At Freedom, we love our users – not just because they use our product, but because they’re cool – cool people working on cool stuff. Academy Award-nominated screenwriters, best-selling authors, editors, developers, star TV actors and writers, academic researchers, explorers, and entrepreneurs – the Freedom community is packed with curious, creative, and efficient go-getters. We love to share their stories and advice, because how better to learn about productivity than from the productive?
Meet Ash Furrow.
Ash Furrow is a Canadian iOS developer currently working at Artsy in New York, a company whose mission is to make art as popular as music. He is an advocate for compassionate software development and has a passion for teaching. Although his focus over the last 5 years has been on iOS development, he has also published a number of books, built many apps, and is a frequent contributor to the open source community. His generous open-source guides and research has even helped some of our developers here at Freedom! When he’s not coding or contributing, he’s writing books, taking pictures, or hanging with his two cats.
So this week we sat down with Ash to learn a little more about how he fights distraction and FOMO to do the things that matter.
How did you come to be a software developer and author – essentially, how did you get started and where are you now?
Growing up, I always wanted to be a teacher, but when I discovered computer programming in high school, I was hooked. That desire to teach never went away, though and throughout my computer science degree, I did a lot of TA’ing and tutoring on the side. By the end of my degree, I had even developed and delivered a three-day workshop on writing iPhone apps. I’ve continued that habit of teaching – for selfish reasons as well as selfless ones – and eventually I began writing books and giving conference talks on how to build software.
As a developer and writer, how do you stay productive, motivated, and focused?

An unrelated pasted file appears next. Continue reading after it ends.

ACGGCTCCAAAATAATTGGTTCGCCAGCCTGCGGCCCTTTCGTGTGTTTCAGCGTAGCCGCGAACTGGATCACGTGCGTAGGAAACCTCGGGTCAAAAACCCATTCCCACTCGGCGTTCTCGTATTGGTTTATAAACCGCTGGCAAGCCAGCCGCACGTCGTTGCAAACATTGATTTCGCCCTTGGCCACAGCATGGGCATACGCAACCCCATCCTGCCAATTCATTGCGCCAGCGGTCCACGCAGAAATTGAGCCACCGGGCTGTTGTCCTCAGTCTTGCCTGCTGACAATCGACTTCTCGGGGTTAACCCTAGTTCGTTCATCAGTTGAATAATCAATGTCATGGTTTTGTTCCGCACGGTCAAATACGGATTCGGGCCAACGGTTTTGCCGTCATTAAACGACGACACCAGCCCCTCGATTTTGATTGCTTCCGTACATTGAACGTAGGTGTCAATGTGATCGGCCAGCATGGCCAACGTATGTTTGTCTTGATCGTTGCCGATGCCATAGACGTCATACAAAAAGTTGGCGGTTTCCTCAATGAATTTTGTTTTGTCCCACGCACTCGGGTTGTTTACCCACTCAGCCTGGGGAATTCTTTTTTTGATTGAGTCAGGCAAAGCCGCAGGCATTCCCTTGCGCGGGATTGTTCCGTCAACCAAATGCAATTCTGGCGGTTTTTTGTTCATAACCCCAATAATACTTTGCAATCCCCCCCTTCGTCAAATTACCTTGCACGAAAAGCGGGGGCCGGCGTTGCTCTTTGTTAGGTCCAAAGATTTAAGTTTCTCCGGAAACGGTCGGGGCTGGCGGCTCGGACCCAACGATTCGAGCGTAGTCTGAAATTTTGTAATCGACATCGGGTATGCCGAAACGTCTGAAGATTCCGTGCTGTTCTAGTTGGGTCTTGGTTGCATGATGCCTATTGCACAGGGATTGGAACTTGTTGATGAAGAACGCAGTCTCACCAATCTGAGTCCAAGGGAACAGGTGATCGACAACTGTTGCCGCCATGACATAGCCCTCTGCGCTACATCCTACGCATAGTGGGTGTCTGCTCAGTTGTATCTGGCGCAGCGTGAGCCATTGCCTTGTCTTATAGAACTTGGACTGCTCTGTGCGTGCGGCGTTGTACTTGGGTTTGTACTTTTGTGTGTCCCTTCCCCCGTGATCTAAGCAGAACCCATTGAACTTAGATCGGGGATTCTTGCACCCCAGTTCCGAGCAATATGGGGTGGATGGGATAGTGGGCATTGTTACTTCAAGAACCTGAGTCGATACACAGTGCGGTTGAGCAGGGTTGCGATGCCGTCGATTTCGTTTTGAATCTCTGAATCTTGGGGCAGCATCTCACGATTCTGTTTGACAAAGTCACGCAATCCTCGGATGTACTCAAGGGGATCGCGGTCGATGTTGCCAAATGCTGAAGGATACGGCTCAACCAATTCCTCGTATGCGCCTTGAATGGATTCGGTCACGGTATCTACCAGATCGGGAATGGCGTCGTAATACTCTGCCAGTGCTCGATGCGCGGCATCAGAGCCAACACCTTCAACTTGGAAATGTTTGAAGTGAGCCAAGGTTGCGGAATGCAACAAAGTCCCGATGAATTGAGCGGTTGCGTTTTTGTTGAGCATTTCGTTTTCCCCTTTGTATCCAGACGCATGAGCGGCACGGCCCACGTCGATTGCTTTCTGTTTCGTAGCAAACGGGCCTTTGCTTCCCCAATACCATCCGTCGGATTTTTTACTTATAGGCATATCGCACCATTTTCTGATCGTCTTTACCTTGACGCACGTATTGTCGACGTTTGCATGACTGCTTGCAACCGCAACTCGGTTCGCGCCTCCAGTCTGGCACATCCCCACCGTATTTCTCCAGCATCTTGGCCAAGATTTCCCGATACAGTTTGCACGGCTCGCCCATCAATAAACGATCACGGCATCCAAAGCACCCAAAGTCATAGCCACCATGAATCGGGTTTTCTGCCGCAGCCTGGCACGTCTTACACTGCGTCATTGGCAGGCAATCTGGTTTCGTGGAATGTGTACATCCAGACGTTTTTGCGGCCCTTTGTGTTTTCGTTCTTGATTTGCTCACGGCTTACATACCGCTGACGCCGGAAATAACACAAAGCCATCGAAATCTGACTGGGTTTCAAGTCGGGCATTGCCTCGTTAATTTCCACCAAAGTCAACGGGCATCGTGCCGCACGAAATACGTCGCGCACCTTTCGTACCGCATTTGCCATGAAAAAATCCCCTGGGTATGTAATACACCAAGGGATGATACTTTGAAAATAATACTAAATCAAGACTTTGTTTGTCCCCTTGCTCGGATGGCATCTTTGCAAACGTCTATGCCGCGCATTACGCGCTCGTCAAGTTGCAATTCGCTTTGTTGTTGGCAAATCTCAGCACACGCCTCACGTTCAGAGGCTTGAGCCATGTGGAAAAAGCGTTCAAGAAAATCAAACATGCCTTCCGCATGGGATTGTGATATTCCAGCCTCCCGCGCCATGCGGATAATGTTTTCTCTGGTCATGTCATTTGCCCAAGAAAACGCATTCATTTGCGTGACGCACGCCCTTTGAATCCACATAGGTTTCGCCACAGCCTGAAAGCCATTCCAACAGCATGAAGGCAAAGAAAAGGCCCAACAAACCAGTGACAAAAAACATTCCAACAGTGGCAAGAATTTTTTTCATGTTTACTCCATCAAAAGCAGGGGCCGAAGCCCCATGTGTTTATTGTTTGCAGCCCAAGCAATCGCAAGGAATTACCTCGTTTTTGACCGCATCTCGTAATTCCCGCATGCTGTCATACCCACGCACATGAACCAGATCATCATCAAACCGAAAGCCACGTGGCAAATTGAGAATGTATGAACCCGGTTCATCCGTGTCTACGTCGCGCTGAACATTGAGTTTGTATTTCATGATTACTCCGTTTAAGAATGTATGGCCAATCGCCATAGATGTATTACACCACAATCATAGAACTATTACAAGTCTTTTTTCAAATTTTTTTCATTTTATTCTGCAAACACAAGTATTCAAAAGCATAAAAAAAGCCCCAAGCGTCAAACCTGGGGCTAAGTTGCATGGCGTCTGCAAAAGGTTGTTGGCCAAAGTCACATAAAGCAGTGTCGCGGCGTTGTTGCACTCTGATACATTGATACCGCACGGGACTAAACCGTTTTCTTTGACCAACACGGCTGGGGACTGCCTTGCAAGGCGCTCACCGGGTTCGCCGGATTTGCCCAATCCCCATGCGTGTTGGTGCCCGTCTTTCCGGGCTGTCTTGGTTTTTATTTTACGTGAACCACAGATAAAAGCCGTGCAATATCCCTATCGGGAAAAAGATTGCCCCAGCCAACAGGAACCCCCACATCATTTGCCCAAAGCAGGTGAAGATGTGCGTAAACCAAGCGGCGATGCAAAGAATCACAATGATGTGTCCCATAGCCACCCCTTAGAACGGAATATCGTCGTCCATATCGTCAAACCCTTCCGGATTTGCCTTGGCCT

It’s difficult, because there are so many distractions. I’m fortunate to work at Artsy, whose vision of a world where art is as popular as music aligns so well with what intrinsically motivates me. But focus on day-to-day tasks has been a real challenge for me. I’ve been using the Getting Things Done framework with an app called OmniFocus for years now, which has helped me coordinate my many ongoing projects.
When/where are you most/least productive, and how does this shape your daily working routine?
There’s a real push in the software industry to move to offices that are friendly to remote work, and I think that’s a good idea. But personally, I find myself most productive when I can go into a physical space with other people working towards the same goals I am. I noticed last year that even though I have fewer distractions on days I work from home, I also have less motivation to stay productive. Maybe it’s a discipline problem, maybe it’s just a personal quirk, but having face-time with my colleagues helps me stay productive in a way that large uninterrupted blocks of working time doesn’t.
At what point did you realize that tech/apps/sites were taking a toll on your productivity and time? Or, when did you know that you had to do something about it?
It’s been pretty obvious to me for a few years. I would routinely delete my social media apps from my phone and computer when I needed to get a lot of work done. That didn’t work in the long run, because so much of my work as a software developer depends on social connections with other technologists. I can’t isolate myself from the open source community if I want to contribute to it.